• Between 2001 and 2016, primary school enrollment rose from around 1 million to 9.2 million (a nine-fold increase in fifteen years) and the proportion of girls from virtually zero to 37%. UNESCO estimates that 129 million females are out of school around the world, with 32 million in primary school and 97 million in secondary school.[30]
  • The number of teachers in general education has risen sevenfold, but their qualifications are low. About 31% are women.
  • Between 2003 and 2011, over 5,000 school buildings were rehabilitated or newly constructed. Just over 50% of schools have usable buildings.

Enrollment is low: The average is 1,983 students per institution; three institutions have fewer than 200 students. Furthermore, there is a deficiency of qualified faculty members: only 4.7% (166 of total 3,522) of the teaching staff held a Ph.D. In “addition to problems of inadequate resources, and lack of qualified teaching staff are issues of corruption.”[31]

In 2010, the United States began establishing Lincoln Learning Centers in Afghanistan. They serve as programming platforms offering English language classes, library facilities, programming venues, Internet connectivity, educational and other counseling services. A goal of the program is to reach at least 4,000 Afghan citizens per month per location.[32][33][34]

According to the Human Development Index, in 2011, Afghanistan was the 15th least developed country in the world.

In 2009 and 2010, a 5,000 OLPC – One Laptop Per Child schools deployment took place in Kandahar with funding from an anonymous foundation.[35] The OLPC team seeks local support to undertake a larger deployment.[36][37]

In June 2011, officials from the United States signed a joint statement with Education Minister Ghulam Farooq Wardak to expand opportunities for direct financial support from USAID to the Afghan Ministry of Education.[38] In December 2011, the Baghch-e-Simsim (Afghan version of Sesame Street) children's television series was launched in Afghanistan. It is funded by the U.S. Department of State and is produced in consultation with Afghanistan's Ministry of Education. The project is designed to help educate Afghans from pre-school stage and onward.[39]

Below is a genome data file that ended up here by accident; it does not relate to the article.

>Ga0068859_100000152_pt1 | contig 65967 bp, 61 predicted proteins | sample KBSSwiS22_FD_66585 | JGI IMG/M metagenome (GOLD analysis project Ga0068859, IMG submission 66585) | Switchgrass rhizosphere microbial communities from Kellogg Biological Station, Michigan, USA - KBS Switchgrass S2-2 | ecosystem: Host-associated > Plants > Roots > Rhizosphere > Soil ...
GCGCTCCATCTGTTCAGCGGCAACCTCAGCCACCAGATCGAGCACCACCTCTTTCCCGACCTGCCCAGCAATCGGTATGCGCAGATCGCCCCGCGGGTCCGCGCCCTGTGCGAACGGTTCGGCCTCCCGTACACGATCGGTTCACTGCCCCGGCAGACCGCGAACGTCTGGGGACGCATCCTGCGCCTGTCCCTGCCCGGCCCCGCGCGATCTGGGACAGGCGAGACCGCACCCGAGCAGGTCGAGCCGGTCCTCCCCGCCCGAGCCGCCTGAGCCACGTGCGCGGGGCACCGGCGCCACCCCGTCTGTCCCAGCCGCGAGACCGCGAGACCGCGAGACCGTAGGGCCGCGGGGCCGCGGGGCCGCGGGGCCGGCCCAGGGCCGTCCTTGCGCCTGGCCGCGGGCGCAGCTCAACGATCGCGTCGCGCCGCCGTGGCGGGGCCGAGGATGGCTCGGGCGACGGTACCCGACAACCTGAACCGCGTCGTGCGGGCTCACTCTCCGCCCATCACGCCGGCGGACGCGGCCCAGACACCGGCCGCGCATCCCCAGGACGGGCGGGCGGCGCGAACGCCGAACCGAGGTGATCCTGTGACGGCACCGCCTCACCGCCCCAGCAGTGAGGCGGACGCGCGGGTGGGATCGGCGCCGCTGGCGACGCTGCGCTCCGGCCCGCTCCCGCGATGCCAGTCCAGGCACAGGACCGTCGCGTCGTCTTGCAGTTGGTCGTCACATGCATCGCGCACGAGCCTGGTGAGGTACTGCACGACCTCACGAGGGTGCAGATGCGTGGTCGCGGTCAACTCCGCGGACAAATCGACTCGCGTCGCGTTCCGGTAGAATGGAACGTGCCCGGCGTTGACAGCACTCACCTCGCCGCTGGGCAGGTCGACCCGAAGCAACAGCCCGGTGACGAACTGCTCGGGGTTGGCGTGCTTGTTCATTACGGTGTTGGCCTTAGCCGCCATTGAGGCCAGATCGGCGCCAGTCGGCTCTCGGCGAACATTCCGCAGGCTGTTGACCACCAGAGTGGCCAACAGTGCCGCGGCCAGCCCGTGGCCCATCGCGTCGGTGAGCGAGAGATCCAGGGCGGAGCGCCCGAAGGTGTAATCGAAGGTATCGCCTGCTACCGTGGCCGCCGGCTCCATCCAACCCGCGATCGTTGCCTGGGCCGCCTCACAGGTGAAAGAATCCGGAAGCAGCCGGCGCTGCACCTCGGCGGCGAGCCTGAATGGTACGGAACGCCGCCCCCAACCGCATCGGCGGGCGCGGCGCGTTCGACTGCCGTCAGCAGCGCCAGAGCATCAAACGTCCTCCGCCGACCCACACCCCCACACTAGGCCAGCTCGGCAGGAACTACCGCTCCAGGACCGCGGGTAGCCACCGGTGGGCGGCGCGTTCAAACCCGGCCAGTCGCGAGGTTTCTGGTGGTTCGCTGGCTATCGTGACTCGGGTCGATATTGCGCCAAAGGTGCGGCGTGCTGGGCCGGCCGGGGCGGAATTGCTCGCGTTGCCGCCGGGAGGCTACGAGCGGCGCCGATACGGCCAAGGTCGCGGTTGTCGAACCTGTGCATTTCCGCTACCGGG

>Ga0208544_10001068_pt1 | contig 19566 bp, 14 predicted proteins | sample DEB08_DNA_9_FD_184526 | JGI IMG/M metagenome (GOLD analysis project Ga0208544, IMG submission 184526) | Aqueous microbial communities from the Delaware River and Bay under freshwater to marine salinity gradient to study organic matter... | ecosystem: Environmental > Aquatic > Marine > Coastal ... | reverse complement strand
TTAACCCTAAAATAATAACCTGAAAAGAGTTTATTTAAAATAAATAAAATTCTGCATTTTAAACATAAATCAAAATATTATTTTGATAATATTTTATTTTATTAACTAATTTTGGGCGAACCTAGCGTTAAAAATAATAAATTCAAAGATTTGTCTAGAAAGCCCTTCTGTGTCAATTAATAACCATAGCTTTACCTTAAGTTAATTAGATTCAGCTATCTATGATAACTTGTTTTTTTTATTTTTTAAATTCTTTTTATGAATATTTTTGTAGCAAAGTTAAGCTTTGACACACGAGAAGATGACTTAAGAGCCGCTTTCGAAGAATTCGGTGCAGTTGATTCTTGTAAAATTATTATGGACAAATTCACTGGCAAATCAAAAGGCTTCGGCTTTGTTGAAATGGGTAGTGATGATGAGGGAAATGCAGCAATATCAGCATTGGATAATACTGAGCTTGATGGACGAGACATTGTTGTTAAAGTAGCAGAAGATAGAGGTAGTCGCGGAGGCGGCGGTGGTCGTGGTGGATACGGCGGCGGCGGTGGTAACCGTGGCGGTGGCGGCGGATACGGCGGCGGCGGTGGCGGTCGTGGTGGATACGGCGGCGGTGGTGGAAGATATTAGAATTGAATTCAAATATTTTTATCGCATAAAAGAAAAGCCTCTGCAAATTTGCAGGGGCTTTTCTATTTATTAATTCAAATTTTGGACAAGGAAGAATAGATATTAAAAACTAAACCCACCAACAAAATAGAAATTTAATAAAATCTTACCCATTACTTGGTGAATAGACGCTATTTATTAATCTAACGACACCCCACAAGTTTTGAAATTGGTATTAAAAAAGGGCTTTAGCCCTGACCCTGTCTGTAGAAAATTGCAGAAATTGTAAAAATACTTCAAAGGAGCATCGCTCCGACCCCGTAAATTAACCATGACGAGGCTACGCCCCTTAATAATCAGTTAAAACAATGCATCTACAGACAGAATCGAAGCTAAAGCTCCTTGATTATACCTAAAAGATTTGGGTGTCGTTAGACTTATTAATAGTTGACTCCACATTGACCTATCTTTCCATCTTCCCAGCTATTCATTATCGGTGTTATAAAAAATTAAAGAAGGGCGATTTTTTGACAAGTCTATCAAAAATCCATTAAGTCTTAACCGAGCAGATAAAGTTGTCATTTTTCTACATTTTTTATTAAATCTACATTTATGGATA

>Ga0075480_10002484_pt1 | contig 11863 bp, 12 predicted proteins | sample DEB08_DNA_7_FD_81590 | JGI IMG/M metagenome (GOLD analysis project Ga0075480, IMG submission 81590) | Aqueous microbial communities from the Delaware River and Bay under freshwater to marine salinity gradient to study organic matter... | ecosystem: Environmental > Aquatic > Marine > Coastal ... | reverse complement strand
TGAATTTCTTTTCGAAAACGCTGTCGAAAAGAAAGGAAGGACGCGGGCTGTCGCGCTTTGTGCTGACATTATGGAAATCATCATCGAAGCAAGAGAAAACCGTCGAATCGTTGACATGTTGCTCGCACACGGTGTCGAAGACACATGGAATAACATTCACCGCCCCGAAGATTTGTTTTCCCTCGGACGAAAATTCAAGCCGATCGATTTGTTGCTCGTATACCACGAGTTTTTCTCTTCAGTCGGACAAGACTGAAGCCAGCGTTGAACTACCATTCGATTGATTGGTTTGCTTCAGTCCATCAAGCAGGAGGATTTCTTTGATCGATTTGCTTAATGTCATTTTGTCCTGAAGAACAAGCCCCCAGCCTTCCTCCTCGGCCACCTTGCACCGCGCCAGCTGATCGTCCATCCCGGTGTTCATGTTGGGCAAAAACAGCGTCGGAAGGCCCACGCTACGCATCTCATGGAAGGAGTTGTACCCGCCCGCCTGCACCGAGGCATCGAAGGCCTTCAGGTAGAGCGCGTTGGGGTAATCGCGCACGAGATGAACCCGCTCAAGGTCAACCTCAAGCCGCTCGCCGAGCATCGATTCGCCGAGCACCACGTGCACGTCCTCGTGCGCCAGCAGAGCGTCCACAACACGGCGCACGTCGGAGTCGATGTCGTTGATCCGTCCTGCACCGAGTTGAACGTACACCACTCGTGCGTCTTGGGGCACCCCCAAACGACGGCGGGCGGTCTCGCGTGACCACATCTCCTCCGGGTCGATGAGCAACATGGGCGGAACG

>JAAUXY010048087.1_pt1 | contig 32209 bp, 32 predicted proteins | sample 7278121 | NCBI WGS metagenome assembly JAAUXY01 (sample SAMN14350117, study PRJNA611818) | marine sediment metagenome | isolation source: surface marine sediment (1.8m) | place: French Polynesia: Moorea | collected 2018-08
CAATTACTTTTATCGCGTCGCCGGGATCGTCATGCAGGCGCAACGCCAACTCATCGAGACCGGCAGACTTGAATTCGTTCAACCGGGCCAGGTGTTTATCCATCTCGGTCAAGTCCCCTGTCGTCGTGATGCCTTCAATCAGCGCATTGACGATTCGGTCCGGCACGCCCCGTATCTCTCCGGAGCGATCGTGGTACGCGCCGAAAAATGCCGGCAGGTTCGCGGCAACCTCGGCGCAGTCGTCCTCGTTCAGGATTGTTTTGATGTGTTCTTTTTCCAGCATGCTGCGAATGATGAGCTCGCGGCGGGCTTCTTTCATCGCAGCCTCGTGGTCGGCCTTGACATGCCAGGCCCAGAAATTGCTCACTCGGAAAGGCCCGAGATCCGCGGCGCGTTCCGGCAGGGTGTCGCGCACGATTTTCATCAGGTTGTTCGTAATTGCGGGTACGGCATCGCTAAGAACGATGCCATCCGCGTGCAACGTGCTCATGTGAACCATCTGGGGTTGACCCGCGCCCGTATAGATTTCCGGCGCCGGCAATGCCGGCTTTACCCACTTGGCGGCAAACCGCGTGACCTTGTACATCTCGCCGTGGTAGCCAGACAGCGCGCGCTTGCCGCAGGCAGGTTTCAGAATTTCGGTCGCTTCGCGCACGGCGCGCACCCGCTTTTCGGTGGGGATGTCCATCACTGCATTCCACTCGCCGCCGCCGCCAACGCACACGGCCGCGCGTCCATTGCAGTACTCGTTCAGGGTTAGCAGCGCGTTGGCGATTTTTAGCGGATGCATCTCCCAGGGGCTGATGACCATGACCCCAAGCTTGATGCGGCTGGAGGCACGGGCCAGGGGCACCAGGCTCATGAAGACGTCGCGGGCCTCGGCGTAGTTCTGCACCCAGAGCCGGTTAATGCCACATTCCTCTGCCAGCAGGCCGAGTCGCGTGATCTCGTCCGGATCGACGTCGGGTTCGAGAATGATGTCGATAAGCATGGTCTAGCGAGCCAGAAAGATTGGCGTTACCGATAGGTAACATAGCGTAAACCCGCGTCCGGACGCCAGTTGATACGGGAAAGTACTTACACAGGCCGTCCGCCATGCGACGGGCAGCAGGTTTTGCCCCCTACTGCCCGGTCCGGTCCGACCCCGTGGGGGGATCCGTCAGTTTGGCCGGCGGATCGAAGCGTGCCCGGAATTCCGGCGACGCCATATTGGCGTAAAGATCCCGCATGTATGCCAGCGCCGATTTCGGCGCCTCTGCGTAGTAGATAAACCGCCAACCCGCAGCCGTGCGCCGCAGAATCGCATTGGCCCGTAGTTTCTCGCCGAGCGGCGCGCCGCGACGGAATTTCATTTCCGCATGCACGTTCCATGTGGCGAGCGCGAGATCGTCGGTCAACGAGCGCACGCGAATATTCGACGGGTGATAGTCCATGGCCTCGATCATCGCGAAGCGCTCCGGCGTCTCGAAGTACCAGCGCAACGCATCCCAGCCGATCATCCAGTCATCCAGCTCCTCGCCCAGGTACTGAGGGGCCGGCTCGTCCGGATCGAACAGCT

It was reported in May 2013 that there were 16,000 schools across Afghanistan, with 10.5 million students. Education Minister Wardak stated that 3 million children remained deprived of education and requested $3 billion to construct 8,000 additional schools over the next two years.[40]

Afghanistan’s story in education is still confronted by major challenges. Three and a half million children – 75% of them girls – are still out of school. Poverty, the lack of qualified female teachers in rural schools (which is especially linked to girls' education), and substandard school facilities all account for low enrollment. Furthermore, nearly half of all schools do not have a building or facilities.

Education for female students[edit]

Female students at a public school in Kabul